It was just a matter of time before we saw a serious impact on the Hungarian labour market from the second wave of coronavirus (COVID-19). The January data suggests a slump in growth in the first quarter, despite the latest upside surprise in wages.
The Hungarian Central Statistical Office changed its methodology for calculating the labour market statistics, in accordance with new international statistical regulations. This translates into higher employment statistics in the new time series, which was recalculated from 2009 to now.
The new methodology didn’t affect the labour market story at all. The second wave of COVID-19 impacted the jobs market with a delay, as was the case with the first wave. In December, we said the labour market remained resilient, but the January data paints a much worse picture. The unemployment rate jumped to 5%, showing a 0.8ppt increase compared to the previous month. The worsening itself was expected, as the National Employment Service data for January showed a significant jump in the number of jobseekers.
So the incoming employment statistics suggest a challenging first quarter for the Hungarian economy. Moreover, as we are on the brink of a third wave, we anticipate a further worsening of employment statistics in the coming months. Real disposable income of households is expected to show a marked deterioration on the employment side as well as from the wages side.
Some might say that with the upside surprise in wages in December, the situation is not that bad at all. But to tell the truth, the latest wage data are misleading. First of all, the 10.6% year-on-year wage growth in December 2020 was mainly driven by one-off payments and bonuses. This is quite a surprising outcome considering the economic performance last year. Wage growth in the public sector slowed to 7% y/y, while in the corporate sector it was almost 12% y/y. At first sight, this looks pretty good.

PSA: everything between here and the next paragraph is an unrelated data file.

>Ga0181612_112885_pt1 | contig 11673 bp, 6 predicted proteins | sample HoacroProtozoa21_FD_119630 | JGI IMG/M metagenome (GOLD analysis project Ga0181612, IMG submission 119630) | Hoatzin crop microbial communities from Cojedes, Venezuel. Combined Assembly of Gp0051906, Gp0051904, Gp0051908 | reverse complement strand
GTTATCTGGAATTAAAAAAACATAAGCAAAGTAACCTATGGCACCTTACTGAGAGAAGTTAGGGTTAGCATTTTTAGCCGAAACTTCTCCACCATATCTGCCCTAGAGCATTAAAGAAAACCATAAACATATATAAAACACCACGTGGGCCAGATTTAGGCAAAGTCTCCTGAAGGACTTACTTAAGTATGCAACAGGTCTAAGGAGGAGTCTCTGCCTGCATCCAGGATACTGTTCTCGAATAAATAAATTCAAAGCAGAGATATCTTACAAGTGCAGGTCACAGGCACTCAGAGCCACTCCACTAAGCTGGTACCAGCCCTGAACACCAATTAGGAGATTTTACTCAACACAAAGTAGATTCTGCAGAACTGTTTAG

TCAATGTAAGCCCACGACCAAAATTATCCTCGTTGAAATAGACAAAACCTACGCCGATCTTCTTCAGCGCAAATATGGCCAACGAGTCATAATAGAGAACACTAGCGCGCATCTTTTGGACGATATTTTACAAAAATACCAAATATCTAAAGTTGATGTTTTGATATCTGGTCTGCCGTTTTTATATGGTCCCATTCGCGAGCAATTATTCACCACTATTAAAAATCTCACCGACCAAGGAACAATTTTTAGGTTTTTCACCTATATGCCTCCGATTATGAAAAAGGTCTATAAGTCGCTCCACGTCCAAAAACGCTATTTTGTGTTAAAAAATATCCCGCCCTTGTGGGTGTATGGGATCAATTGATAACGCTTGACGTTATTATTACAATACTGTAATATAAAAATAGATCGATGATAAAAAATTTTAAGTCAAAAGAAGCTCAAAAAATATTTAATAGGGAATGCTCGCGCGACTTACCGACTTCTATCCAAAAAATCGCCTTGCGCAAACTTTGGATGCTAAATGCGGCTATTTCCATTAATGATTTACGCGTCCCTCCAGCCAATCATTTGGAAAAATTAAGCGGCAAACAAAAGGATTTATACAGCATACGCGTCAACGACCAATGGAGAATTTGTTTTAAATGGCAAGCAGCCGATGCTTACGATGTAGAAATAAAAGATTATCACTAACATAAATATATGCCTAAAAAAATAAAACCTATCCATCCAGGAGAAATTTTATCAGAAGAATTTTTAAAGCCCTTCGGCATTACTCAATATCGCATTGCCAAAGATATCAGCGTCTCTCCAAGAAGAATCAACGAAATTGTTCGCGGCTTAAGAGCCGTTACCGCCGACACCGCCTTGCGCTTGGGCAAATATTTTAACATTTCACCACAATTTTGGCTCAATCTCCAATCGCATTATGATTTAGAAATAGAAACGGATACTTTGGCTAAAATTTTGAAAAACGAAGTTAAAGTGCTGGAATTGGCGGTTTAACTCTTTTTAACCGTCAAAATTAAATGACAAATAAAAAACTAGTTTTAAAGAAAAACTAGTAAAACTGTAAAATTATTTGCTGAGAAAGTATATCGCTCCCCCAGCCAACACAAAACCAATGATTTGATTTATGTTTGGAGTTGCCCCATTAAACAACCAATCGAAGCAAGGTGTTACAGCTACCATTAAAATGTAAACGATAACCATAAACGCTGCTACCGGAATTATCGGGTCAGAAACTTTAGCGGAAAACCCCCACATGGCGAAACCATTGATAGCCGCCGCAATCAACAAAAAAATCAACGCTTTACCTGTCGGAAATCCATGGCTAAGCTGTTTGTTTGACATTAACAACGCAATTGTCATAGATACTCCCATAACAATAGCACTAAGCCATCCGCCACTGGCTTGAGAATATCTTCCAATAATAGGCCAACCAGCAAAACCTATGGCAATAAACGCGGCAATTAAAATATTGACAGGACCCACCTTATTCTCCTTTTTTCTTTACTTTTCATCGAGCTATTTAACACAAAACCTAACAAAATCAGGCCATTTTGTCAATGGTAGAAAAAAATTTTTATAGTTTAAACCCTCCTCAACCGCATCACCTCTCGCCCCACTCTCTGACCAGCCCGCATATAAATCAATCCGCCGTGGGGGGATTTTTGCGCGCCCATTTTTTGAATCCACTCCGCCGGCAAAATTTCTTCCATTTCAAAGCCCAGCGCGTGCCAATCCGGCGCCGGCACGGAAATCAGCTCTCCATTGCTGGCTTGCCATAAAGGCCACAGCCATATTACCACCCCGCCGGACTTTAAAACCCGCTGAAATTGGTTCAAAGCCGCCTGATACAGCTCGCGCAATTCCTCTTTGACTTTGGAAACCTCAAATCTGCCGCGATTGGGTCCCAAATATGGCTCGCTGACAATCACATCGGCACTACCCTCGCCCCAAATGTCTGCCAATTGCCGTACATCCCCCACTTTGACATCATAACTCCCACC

However, if we compare these wage statistics to the retail sector performance in December, something is not right. We should not see a 4% y/y drop in retail sales with such strong wage growth. In our view, precautionary savings may increase significantly, cutting back spending despite the strong income data. On the other hand, wage data only counts those workers who are working full-time. During the second wave of COVID-19, we saw a jump in part-time working, especially in sectors that have been hit by the containment measures (mainly services). In addition, wages in these sectors are much lower than the national average. This means a positive composition effect, which drives wages higher, while the reality shows a worsening income situation.
The sound December data might be partially a technical issue, partially a one-off jump due to premiums and bonuses. On top of that, we know now that the minimum wage increased by only 4% y/y, and due to lengthy negotiations, this was first used in February, so there will be a marked slowdown in wage growth in the coming months.
Against this backdrop, we expect a rather difficult first quarter from a labour market perspective, which will also affect the pace of GDP growth. Considering the latest data, we do not consider it likely that the dynamic GDP expansion seen in the fourth quarter can be repeated. Moreover, in the light of supply disruptions in the automotive industry, which may even have temporarily affected unemployment data, it is even more difficult to imagine dynamic economic growth at the beginning of the year.
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